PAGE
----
Bananas (Woody Allen / U.S., 1971):

Woody Allen’s uncredited adaptation of his own mock-diary Viva Vargas! benefits greatly from the mise-en-scène of Le Vent d’est, which yields to a study of the Cuban Revolution by way of Freedonia. The South American republic of San Marcos, chief exporter of dysentery, is introduced through an allusion to Scott-Heron’s The Revolution Will Not Be Televised, as Howard Cosell covers the ascension of the military junta live for ABC’s Wide World of Sports ("Well, you’ve heard it with your own eyes"). Allen meanwhile is in New York tangled in an upheaval of his own, being mauled by the exercise machine he’s supposed to be testing for clients. His urban mishaps include being bullied by Sylvester Stallone (following a vérité tour of a magazine stand’s porno session circa 1970) and dragging the city’s parking situation into his crucifixion dreams. "The meaning of life, death, why we’re here and everything. You like Chinese food?" The nebbish’s insurrective spirit is (sort of, not really) awakened by his politicized girlfriend (Louise Lasser), who’s only turned on by "leaders"; the trip to San Marcos is discussed by Allen’s surgeon parents mid-operation, he passes from El Dictator’s patsy to the olive-green duds of the guerrilleros with his Bob Hopeish timorousness intact ("Blood! That should be on the inside"). New York is smuggled into the jungle (the splitting of the bill at the presidential gala, the cantina taken over like a deli takeout), U.S. response to the insurgency is duly noted ("The CIA isn’t taking any chances this time, some of us are for it, some of us are against it"), the storming of the palace isn’t complete until a baby carriage is sent rolling down the steps. The lateral pan at the trial that locates one of the jurors drinking out of a fishbowl with a straw left its mark on the young National Lampoon folks, though to the Allen nerd, forever gawky in city and jungle alike, the victory lies in finally reaching your beloved, even if through a clip-on beard. With Carlos Montalbán, Nati Abascal, Jacobo Morales, and Jack Axelrod.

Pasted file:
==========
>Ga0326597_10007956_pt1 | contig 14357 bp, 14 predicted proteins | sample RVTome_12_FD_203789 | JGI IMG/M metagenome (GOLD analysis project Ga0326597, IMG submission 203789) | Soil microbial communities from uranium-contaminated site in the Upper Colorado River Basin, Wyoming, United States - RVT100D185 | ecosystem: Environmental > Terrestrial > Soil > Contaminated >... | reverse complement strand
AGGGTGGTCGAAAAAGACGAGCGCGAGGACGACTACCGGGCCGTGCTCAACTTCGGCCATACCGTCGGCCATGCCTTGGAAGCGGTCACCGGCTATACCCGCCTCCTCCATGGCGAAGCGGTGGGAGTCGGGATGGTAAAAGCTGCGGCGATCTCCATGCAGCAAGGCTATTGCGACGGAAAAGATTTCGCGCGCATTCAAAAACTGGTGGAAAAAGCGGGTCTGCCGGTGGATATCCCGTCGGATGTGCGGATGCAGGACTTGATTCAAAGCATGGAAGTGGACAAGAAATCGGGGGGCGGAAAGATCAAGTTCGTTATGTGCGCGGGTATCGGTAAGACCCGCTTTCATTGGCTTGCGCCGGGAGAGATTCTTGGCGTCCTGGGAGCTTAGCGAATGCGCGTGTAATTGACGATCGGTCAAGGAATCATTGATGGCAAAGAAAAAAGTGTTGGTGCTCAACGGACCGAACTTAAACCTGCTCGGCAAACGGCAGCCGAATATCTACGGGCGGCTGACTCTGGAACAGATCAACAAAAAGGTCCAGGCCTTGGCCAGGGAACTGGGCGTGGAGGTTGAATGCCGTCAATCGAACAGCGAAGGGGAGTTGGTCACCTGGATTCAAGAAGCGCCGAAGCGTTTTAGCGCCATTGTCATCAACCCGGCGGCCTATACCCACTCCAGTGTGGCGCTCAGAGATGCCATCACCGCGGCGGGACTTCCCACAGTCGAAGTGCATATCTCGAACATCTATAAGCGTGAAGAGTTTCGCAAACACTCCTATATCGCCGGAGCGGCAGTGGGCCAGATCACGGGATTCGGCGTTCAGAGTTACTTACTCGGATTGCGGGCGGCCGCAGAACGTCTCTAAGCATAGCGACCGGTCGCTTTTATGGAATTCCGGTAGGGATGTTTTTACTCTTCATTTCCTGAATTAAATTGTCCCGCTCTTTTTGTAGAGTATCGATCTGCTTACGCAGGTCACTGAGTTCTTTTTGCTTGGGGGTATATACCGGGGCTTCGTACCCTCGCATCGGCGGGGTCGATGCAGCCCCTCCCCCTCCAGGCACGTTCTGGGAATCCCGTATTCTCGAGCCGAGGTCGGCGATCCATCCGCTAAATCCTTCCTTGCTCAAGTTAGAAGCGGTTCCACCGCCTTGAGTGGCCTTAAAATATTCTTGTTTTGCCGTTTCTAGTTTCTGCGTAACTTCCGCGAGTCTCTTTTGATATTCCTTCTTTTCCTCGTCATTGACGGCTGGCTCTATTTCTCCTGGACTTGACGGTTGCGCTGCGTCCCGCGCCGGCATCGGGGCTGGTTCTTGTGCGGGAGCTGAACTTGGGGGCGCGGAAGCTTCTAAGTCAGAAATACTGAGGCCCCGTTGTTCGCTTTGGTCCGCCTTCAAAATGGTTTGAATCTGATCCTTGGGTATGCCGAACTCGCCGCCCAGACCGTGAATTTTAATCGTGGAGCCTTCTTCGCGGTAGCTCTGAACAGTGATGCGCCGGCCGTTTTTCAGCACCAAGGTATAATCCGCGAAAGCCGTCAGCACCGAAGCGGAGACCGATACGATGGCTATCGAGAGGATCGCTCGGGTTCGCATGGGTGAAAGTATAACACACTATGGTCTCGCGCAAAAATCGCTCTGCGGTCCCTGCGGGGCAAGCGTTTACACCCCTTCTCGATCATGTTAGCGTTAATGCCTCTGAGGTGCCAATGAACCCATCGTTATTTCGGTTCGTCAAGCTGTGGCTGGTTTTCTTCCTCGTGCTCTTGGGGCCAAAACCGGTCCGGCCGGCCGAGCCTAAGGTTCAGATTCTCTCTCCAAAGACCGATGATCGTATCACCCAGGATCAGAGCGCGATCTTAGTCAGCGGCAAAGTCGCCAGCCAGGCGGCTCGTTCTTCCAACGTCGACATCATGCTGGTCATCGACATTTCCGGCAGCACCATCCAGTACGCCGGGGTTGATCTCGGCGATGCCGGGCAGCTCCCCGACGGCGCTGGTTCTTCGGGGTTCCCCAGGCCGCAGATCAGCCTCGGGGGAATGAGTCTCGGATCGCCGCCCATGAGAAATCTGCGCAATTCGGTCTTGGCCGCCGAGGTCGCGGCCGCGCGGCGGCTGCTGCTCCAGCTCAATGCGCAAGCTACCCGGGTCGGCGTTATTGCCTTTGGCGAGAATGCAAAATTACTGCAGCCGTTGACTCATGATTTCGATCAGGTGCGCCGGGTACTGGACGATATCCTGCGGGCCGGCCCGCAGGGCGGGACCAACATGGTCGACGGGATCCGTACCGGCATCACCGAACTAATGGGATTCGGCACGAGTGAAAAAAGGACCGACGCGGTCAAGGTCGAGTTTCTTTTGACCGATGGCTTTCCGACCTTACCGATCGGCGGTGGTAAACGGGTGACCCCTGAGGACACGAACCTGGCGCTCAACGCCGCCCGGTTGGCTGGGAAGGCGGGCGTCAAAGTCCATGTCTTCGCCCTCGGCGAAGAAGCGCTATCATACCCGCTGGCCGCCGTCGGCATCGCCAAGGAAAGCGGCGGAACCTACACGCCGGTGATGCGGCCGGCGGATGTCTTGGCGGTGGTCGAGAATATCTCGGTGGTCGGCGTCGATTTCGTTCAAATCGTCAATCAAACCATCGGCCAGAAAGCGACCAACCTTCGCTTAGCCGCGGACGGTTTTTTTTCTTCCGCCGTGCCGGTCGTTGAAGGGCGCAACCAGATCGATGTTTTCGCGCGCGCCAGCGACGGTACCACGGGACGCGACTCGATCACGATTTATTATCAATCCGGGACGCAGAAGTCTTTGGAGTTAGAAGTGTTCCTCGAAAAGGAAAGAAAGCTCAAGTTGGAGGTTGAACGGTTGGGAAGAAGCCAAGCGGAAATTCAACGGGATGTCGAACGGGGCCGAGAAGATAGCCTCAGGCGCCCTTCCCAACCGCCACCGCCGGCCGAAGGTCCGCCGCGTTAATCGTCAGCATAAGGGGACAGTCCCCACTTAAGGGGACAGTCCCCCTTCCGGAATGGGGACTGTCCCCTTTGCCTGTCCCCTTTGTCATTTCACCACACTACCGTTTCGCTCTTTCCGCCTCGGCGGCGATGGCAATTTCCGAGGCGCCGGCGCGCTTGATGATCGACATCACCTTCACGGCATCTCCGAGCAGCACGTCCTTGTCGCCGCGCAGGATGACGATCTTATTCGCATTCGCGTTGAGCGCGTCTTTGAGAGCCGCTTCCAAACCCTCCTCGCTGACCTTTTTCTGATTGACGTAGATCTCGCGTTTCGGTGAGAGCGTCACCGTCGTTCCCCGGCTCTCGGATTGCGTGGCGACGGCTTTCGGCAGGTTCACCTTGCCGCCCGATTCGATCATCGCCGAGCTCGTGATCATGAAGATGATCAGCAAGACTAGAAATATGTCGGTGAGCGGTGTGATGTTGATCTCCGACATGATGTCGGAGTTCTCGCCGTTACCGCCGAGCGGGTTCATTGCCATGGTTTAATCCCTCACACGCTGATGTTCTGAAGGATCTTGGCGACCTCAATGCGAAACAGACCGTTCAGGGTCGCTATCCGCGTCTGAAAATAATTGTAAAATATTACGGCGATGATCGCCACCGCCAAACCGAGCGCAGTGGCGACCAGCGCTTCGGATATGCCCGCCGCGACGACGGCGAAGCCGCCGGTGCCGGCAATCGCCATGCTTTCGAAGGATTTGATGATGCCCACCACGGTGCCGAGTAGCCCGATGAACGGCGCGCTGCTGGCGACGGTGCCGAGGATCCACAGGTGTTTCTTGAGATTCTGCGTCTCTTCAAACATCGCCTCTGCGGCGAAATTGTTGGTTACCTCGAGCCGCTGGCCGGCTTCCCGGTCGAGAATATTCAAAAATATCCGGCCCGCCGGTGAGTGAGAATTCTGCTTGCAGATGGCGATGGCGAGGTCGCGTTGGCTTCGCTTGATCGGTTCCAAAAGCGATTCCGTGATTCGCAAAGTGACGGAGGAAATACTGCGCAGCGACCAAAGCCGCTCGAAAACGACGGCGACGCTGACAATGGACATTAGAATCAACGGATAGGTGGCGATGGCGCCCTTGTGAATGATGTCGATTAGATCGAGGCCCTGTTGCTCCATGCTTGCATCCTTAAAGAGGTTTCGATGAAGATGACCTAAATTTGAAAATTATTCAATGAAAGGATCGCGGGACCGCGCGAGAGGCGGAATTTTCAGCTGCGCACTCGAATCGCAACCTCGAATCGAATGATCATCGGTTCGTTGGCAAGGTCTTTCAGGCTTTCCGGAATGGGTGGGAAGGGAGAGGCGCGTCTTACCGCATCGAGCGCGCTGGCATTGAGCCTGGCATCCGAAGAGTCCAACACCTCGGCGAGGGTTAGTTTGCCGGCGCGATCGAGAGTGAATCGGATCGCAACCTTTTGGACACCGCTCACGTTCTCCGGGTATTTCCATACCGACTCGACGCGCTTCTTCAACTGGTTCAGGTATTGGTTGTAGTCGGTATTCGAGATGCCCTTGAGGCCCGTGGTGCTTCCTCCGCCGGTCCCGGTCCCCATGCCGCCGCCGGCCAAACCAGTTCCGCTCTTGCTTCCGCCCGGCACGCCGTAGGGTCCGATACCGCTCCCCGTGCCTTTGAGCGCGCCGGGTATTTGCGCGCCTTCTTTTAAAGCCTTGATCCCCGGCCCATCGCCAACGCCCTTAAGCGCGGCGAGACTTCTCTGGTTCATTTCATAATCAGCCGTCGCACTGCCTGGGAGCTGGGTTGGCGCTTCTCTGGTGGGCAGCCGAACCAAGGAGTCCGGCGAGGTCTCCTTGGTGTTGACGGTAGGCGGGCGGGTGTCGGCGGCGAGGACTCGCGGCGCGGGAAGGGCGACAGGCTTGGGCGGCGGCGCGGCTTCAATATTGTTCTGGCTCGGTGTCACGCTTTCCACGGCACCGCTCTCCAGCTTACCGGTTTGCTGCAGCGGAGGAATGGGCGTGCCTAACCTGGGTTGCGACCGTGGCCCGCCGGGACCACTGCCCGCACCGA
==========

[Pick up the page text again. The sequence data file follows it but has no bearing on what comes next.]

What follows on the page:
--- Fernando F. Croce

Back to Reviews
Back Home